An answer is one way for a defendant to respond to the plaintiff’s complaint. Florida Rule of Civil Procedure 1.110 provides that an answer must state in short and plain terms the defendant’s defenses to the claim asserted. The answer will admit or deny the allegations to the complaint (or state the defendant is without knowledge). An answer also typically includes affirmative defense – which are legal or factual defenses in response to the complaint. Pursuant to the Florida Rules of Civil Procedure, an answer must set forth the affirmative defenses of accord and satisfaction, arbitration and award, assumption of risk, contributory negligence, discharge in bankruptcy, duress, estoppel, failure of consideration, fraud, illegality, injury by fellow servant, laches, license, payment, release, res judicata, statute of frauds, statute of limitations, waiver, and any other matter constituting an avoidance or affirmative defense.

Motion to Dismiss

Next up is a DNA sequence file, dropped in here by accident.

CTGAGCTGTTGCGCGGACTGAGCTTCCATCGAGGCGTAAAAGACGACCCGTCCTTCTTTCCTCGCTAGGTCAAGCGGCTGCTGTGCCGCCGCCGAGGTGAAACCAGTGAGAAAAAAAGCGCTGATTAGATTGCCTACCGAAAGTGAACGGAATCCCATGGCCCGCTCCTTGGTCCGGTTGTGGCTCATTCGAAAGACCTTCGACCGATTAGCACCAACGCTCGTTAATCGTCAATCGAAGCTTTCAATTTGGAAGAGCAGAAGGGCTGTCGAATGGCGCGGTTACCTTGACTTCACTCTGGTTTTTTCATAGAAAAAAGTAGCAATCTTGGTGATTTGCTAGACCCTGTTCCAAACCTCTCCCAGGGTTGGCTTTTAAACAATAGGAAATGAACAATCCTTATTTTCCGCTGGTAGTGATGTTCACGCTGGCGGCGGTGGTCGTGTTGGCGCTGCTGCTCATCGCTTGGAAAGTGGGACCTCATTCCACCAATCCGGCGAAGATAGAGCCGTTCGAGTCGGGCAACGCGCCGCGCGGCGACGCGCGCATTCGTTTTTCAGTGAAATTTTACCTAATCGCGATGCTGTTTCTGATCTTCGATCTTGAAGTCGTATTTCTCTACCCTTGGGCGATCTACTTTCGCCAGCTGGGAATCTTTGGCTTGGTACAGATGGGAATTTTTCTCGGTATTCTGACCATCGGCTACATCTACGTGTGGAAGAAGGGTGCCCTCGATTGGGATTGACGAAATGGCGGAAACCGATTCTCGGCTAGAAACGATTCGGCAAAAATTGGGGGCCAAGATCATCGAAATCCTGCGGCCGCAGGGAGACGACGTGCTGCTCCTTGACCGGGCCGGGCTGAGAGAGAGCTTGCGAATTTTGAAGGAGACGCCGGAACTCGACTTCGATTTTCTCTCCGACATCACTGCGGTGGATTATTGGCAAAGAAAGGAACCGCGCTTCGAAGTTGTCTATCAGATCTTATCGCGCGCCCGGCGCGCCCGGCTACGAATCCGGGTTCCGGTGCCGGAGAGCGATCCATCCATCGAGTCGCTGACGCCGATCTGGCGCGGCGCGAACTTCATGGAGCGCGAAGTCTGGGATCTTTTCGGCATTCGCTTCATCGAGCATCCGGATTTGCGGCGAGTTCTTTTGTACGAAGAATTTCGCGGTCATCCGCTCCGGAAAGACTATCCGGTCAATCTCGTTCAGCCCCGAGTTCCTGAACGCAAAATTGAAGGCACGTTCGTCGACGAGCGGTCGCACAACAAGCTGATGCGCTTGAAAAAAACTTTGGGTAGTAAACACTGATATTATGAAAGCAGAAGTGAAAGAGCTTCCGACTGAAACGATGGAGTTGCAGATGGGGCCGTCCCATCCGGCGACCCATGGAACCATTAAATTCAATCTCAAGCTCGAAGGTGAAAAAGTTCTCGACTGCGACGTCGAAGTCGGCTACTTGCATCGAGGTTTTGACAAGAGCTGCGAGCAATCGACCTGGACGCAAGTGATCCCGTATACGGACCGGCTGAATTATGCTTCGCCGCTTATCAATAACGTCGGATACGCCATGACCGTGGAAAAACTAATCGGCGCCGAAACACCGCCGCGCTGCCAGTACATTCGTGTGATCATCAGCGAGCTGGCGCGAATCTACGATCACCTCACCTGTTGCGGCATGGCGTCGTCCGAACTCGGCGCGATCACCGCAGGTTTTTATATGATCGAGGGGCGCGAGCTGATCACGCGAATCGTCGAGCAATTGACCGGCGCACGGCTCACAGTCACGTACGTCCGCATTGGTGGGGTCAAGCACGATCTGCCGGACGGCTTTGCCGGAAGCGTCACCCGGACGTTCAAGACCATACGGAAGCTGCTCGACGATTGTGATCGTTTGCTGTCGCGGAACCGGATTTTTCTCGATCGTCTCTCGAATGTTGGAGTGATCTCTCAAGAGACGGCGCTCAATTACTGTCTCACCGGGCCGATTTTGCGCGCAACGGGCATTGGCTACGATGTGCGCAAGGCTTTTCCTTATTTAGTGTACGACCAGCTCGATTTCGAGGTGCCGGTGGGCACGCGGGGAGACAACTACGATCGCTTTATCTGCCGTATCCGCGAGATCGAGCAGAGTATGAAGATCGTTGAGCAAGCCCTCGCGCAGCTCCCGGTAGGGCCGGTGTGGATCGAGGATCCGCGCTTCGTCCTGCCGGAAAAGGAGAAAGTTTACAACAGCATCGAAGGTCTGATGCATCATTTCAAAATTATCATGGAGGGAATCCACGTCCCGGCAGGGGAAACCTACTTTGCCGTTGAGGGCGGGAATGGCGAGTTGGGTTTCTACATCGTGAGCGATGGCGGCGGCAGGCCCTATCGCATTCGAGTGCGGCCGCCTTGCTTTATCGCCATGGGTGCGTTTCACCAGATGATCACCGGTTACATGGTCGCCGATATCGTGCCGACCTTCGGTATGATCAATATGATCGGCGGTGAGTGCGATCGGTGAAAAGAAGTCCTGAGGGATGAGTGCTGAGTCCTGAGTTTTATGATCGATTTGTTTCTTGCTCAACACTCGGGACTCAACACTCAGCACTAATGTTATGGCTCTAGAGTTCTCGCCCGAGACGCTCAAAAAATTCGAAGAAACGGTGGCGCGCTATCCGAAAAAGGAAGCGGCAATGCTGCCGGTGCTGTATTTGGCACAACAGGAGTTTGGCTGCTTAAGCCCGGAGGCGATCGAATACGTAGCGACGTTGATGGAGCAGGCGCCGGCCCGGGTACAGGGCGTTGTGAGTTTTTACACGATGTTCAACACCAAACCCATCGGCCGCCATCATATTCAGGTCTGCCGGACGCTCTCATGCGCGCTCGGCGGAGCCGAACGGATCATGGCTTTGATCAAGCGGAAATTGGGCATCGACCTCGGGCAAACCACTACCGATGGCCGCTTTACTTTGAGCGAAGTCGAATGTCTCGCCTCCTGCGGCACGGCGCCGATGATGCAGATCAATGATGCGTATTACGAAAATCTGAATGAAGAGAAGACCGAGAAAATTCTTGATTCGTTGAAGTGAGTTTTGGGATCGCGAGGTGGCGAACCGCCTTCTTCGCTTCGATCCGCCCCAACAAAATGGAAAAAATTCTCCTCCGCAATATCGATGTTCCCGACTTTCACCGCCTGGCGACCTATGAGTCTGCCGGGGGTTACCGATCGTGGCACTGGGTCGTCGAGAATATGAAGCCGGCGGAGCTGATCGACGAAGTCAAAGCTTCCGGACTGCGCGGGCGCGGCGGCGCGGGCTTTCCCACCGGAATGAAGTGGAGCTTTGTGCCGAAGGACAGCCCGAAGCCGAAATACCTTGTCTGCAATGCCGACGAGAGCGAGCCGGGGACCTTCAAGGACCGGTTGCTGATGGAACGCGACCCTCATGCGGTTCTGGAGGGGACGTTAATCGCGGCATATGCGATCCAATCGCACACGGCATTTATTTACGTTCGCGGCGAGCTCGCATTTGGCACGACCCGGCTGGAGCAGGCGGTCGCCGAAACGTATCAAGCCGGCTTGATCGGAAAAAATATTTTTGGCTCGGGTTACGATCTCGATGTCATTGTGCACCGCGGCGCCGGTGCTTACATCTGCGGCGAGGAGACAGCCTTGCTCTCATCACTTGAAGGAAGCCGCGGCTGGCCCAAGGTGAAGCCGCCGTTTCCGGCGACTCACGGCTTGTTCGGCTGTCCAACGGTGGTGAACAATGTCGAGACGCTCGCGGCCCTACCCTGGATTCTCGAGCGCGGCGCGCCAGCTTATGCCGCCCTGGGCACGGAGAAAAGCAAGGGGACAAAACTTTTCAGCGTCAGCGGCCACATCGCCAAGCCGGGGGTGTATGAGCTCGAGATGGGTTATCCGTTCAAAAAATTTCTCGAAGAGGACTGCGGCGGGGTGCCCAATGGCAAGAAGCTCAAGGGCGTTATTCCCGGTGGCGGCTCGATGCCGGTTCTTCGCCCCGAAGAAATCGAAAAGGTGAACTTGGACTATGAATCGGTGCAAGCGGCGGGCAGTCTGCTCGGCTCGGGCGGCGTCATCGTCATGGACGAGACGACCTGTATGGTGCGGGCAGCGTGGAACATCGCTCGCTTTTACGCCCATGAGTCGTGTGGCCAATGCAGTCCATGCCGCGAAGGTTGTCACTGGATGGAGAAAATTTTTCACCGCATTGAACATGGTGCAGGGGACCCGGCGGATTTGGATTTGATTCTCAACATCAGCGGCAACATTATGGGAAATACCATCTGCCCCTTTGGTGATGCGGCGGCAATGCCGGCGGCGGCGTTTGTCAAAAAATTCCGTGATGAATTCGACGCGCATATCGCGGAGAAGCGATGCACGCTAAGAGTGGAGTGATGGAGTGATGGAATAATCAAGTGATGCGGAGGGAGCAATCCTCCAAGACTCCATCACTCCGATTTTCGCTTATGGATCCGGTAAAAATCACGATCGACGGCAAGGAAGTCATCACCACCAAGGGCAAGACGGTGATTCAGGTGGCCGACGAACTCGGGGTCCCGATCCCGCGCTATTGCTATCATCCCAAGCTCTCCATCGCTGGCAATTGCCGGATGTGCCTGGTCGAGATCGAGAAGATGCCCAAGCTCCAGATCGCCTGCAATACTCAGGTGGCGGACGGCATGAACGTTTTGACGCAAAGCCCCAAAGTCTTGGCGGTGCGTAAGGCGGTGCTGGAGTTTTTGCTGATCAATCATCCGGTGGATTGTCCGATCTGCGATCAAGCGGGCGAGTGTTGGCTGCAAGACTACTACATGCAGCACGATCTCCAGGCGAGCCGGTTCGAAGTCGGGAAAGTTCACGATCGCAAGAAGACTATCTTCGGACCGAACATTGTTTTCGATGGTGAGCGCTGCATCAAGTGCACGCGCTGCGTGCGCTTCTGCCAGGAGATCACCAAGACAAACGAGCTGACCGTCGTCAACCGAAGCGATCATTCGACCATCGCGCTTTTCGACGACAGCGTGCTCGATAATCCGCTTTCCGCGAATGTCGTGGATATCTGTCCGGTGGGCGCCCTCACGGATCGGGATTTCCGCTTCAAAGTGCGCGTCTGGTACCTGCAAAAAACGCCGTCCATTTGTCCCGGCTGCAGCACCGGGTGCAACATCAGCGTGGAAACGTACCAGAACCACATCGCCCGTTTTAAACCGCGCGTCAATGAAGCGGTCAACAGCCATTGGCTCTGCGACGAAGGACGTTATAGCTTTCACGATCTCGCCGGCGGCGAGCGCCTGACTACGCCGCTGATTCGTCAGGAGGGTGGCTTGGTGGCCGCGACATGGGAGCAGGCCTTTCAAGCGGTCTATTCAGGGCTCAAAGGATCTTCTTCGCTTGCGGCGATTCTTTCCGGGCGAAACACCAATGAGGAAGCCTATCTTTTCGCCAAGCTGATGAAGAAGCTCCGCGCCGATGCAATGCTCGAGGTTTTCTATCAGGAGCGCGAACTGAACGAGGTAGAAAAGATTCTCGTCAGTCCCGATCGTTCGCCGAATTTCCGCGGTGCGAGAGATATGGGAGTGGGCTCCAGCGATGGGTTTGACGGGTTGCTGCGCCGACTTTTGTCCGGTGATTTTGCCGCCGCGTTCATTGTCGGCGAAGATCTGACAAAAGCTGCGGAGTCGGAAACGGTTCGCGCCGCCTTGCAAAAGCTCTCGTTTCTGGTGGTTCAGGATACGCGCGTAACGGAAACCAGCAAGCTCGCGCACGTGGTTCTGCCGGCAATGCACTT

There are multiple reasons why a defendant would elect to file a motion to dismiss. Pursuant to the Florida Rules of Civil Procedure, a motion to dismiss may be filed for: (1) lack of jurisdiction over the subject matter, (2) lack of jurisdiction over the person, (3) improper venue, (4) insufficiency of process, (5) insufficiency of service of process, (6) failure to state a cause of action, and/or (7) failure to join indispensable parties A common motion to dismiss is known as a motion to dismiss for failure to state a cause of action. The Florida Rules of Civil Procedure require that the pleader state a cause of action, contain a short and plain statement of the jurisdictional grounds, a short and plain statement of the ultimate facts showing the pleader is entitled to relief, and a demand for judgment. Thus, if a plaintiff did not set forth a plain statement of the ultimate facts establishing entitlement to relief, a defendant may choose to file a motion to dismiss. This type of motion to dismiss thus tests the legal sufficiency of the complaint in order to determine whether the complaint states a valid claim. When considering a motion to dismiss, a court must accept the well-pled allegations contained in the complaint as true, and the trial court generally has no authority to look beyond the allegations contained within the complaint. However, the court is not required to accept as true any allegations that are inconsistent with law. Further, the facts establishing the plaintiff’s right to relief must be clearly and definitely pleaded. This means that mere statements of opinion or conclusion unsupported by specific facts will not suffice. The function of a motion to dismiss a complaint is to raise as a question of law the sufficiency of the facts alleged to state a cause of action. A motion to dismiss should only be granted where the non-moving party can prove no set of facts in support of the proffered cause of action. If the trial court grants a motion to dismiss, the plaintiff may be permitted to amend the complaint in order to state a cause of action.